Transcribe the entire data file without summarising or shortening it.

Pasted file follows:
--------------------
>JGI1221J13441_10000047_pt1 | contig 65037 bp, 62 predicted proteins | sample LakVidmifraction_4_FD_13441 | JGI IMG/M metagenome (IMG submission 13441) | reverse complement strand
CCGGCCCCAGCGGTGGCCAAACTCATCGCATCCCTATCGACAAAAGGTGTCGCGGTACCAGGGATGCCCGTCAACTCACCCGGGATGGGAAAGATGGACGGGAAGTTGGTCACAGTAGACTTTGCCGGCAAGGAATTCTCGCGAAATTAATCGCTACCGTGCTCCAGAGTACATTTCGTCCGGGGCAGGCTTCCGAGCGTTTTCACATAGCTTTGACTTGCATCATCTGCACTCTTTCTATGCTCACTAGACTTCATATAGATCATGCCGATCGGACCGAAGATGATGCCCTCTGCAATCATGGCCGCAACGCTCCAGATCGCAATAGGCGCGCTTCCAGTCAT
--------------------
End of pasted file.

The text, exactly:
>JGI1221J13441_10000047_pt1 | contig 65037 bp, 62 predicted proteins | sample LakVidmifraction_4_FD_13441 | JGI IMG/M metagenome (IMG submission 13441) | reverse complement strand
CCGGCCCCAGCGGTGGCCAAACTCATCGCATCCCTATCGACAAAAGGTGTCGCGGTACCAGGGATGCCCGTCAACTCACCCGGGATGGGAAAGATGGACGGGAAGTTGGTCACAGTAGACTTTGCCGGCAAGGAATTCTCGCGAAATTAATCGCTACCGTGCTCCAGAGTACATTTCGTCCGGGGCAGGCTTCCGAGCGTTTTCACATAGCTTTGACTTGCATCATCTGCACTCTTTCTATGCTCACTAGACTTCATATAGATCATGCCGATCGGACCGAAGATGATGCCCTCTGCAATCATGGCCGCAACGCTCCAGATCGCAATAGGCGCGCTTCCAGTCAT